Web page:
2013 Film #2: Iron Man 3
(Director: Shane Black; Writers: Drew Pearce & Shane Black)
My first summer blockbuster and it was a stinker. Like most people, I really enjoyed the first Iron Man and was decently entertained by the second. Although I had high, high hopes for a Shane Black written and directed effort, this is just loaded with problems. First, I’m completely unclear why Tony is having such a hard time coping with the events of Avengers. This whole anxiety thing just does not work. Either go all “Demon in a Bottle” or leave it. Second, these bad guys are so stupid. Their basic power is that they make things hot, which makes getting close to them ridiculously stupid. And yet, that’s all Iron Man does. (And why are all of Tony’s suits breaking?!) Finally, there are like 10 different plotlines here, but none of them are actually followed through with. It just a hot mess from start to end, lumbering along until it doesn’t anymore. Major disappointment.
Film #19: End of Watch
(Director & Writer: David Ayer)
It’s amazing what I’ll watch simply because it is on Netflix instant. Writer and director David Ayer’s attempts to tell this in a sort of “found footage” style, with lead cop Brian Taylor (Jake Gyllenhaal) recording while on patrol for a student film (and weirdly, we never see him in the class or near a college). But Ayer isn’t consistent in this and your brain will start melting when you try to figure out how Brian was able to get the kind of shots he did. You’ll then give up when they start throwing in footage from nonsensical sources like Border Patrol and the criminals themselves, who are all carrying HD cameras. But let’s set that aside. The story itself is asinine, and more importantly, our two cops are borderline incompetant. In our first scene of them “policing”, Mike (Michael Peña) gets into a fight with a suspect and Brian cheers him on, while filming. Mike wins, which means the perp goes to jail. But we learn later from the now released suspect that the fight was cool, and that Mike and Brian “keep it G.” WHAT. The only moments where the film works is when Brian and Mike are just casually talking in the car. These conversations feel natural, funny, and even revelatory, but they are too few and far between. As soon as the plot starts back up, everything falls apart. And the Mexican gang in the film has some of the worst actors I’ve ever seen on film. Truly terrible.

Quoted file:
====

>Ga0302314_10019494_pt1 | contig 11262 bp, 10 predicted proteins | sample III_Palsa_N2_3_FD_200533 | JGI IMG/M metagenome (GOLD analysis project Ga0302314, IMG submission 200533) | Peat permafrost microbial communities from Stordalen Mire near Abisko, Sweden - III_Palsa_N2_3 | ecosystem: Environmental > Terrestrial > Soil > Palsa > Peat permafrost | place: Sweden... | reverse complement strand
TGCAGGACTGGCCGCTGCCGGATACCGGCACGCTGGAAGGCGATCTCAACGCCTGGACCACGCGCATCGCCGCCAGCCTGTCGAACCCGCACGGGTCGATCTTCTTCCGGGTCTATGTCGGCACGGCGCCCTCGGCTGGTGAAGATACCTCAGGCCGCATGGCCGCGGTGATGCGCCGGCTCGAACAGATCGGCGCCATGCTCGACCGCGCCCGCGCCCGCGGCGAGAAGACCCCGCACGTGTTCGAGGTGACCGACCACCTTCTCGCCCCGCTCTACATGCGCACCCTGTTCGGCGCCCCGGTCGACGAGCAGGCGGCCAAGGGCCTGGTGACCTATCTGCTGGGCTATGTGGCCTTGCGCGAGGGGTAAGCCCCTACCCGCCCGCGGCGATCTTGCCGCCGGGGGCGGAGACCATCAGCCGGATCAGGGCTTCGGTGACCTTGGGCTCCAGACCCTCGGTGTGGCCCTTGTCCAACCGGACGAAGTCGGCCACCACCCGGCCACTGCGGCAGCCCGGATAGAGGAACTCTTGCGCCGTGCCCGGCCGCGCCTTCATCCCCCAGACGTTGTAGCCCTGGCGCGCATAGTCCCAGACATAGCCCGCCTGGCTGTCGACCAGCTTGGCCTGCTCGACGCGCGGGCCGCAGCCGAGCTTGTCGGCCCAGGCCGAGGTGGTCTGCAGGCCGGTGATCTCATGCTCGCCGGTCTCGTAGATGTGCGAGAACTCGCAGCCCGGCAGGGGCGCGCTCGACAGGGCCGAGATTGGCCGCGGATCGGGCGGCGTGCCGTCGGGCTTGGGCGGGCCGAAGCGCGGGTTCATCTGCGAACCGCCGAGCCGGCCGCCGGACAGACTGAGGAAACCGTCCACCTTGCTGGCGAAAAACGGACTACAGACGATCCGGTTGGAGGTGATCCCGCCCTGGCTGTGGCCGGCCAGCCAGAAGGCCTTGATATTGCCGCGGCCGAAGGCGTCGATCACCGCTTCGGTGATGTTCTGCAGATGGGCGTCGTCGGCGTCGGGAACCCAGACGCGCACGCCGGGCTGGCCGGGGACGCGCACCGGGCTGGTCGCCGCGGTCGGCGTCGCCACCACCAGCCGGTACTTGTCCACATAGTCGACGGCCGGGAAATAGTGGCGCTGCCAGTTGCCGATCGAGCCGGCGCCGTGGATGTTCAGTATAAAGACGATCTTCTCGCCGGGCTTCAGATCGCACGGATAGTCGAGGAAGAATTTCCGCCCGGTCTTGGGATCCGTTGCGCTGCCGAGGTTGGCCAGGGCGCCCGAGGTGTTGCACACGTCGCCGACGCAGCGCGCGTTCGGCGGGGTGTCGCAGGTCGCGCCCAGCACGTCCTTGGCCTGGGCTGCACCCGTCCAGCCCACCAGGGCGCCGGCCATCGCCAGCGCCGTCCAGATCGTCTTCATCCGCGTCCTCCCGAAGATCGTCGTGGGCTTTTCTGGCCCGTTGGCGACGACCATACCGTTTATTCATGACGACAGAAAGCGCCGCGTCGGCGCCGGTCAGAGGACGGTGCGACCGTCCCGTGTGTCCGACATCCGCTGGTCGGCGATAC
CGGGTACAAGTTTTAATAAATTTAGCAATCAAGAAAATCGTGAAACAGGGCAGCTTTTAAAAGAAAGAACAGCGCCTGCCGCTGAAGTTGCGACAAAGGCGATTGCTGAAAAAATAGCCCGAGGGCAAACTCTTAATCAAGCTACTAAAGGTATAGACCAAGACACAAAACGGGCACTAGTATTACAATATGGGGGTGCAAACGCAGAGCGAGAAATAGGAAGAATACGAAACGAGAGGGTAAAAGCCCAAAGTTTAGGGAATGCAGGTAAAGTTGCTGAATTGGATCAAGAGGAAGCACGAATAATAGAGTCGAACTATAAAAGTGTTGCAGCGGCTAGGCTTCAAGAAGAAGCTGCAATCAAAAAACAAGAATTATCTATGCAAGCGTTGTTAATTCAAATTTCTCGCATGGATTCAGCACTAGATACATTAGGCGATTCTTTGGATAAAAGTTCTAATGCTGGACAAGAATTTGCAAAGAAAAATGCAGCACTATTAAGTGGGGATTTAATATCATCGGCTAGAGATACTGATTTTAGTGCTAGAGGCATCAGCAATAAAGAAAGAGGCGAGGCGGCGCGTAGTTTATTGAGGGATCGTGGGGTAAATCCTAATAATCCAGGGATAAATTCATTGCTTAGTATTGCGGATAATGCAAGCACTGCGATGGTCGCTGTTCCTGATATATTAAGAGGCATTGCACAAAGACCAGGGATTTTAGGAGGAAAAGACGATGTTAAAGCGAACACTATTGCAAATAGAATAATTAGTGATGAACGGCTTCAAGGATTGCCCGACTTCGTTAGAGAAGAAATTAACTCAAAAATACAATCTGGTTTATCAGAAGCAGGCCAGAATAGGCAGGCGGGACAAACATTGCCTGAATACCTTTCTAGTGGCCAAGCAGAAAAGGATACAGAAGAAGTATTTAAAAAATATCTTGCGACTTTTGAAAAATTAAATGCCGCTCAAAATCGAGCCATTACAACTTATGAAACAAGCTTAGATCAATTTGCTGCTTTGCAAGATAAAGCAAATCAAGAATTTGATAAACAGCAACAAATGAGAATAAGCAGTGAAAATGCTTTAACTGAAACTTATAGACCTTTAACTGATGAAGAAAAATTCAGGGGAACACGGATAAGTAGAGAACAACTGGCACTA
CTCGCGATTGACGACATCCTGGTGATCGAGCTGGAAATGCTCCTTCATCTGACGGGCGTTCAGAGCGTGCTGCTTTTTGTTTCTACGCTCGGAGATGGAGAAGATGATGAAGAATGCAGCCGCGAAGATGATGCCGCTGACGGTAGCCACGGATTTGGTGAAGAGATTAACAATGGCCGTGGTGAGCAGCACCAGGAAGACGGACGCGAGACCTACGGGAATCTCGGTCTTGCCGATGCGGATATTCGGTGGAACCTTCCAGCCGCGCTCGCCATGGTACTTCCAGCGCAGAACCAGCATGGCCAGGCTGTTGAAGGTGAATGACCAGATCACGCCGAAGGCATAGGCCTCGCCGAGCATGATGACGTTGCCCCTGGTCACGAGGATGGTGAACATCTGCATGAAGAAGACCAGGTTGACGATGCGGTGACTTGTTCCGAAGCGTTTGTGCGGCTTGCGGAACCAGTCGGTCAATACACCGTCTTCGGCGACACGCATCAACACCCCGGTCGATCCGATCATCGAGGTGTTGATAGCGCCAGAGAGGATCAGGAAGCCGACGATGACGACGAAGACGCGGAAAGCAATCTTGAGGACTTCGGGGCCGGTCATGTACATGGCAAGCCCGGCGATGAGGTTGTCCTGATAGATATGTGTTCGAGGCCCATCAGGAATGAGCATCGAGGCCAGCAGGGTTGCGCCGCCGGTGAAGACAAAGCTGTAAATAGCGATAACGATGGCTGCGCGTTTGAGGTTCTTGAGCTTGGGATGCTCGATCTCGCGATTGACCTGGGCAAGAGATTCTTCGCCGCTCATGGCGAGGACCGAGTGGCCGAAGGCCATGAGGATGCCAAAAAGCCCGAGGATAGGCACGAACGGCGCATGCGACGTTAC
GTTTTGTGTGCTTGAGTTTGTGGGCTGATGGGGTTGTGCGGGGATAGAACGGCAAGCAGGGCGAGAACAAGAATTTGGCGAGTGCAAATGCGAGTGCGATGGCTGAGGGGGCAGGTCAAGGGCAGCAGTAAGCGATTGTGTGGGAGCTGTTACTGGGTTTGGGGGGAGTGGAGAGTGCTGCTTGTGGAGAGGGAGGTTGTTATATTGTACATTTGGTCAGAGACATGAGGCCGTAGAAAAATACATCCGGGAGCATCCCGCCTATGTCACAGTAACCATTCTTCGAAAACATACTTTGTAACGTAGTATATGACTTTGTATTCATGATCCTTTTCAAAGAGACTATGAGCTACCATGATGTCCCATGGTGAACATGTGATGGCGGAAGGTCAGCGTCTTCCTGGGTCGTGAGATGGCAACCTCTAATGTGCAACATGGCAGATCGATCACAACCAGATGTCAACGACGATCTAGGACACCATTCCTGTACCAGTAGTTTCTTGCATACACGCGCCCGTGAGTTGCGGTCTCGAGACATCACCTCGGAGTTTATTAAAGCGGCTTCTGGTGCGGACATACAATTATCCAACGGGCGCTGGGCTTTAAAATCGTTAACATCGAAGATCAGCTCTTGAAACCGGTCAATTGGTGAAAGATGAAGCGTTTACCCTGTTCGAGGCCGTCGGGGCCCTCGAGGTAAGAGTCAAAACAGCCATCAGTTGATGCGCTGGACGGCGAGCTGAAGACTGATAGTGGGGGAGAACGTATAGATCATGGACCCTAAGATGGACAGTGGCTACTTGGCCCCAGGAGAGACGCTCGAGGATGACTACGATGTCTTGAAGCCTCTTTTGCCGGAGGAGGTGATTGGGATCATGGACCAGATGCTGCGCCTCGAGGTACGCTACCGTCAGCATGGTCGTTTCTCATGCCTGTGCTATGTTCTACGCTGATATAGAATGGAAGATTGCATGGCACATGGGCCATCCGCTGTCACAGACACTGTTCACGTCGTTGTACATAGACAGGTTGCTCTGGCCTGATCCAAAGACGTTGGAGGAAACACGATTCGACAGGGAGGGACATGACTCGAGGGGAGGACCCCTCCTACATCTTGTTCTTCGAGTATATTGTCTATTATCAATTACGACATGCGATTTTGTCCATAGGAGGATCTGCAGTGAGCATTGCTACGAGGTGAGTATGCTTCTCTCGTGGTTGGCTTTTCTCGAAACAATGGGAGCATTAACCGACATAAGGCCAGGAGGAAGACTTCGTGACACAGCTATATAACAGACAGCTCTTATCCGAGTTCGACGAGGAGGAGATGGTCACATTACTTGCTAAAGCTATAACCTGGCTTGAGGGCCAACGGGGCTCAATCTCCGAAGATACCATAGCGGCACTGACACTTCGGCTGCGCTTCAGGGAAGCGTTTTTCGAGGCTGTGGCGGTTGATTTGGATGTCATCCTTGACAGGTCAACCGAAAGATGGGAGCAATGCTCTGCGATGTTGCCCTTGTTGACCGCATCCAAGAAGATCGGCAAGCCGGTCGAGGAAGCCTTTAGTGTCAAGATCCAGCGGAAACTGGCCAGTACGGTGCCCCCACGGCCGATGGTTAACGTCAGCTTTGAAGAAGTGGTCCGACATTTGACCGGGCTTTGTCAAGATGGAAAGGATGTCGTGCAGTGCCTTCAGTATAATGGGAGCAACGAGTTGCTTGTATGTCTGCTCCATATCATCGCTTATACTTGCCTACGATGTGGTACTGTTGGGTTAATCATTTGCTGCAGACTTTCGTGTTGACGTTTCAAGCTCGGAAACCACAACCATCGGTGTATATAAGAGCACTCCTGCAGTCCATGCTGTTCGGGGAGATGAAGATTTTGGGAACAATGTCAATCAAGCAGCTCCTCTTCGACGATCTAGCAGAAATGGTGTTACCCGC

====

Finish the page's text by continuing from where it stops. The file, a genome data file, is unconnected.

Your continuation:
Film #20: The Grey
(Director: Joe Carnahan; Writers: Ian Mackenzie Jeffers & Joe Carnahan)
Another Netflix Instant watch, but this was actually really good. Grizzled men get stranded in the Alaskan winter after a plane crash and search for safety while a pack of wolves hunt them. Not a complicated plot, but Carnahan makes it work through a fantastic depiction of this frozen wasteland. This is why we have HD cameras. Carnahan embraces the look of HD and uses it where it shines: bright whites and harsh blacks. The only colors are red blood and orange flame. Much of it is shot at night around campfires, and in these moments, we watch and listen as the men take in their predicament. I think Liam Neeson’s Ottway is a little too…knowing? He feels a little off, but overall, the film really works. A very surprising genre flick.
Film #21: Jack Reacher
(Director & Writer: Christopher McQuarrie)
Talk about surprising, I loved this movie. It seems like there was a time when you could count on a steady stream of these types of Hollywood action films. It isn’t revolutionary, but in contrast to what we get now, it’s fantastic. The key to this is in the directing: it is smooth, readable, and easy to follow. The action scenes are clean, the chase sequences are thrilling without being nauseating, and McQuarrie gives us moments of levity that remind of that it’s just a silly action movie. There are a couple issues: the plot is pretty hoaky, especially when it is all revealed, and there are some obvious plot twists. But there are also pretty solid performances all around, particularly from Tom Cruise and a super creepy Werner Herzog. I really can’t recommend this enough. This is already criminally underseen, but I could see it developing a cult following. I’d certainly like to see more, although that seems unlikely.
Film #22: Prometheus
(Director: Ridley Scott; Writers: Jon Spaihts & Damon Lindelof)
There are moments in Prometheus that are truly awesome. In particular, I think the first half is fantastic. The limited CGI, the stark cinematography all work to make this a unique blockbuster. And it is a fairly heady action film, which might explain some of the criticism. I love the premise, but I don’t think it really sustains itself. You get the sense that writers Jon Spaihts and Damon Lindelof weren’t quite sure where they wanted to go with this, and by the last half hour or so, things get pretty muddy. It seems like there were far more interesting places this could have gone, but they just didn’t. Or they left them for a sequel. I’ll say it’s ¾ of an excellent film, but it just didn’t quite make up its mind.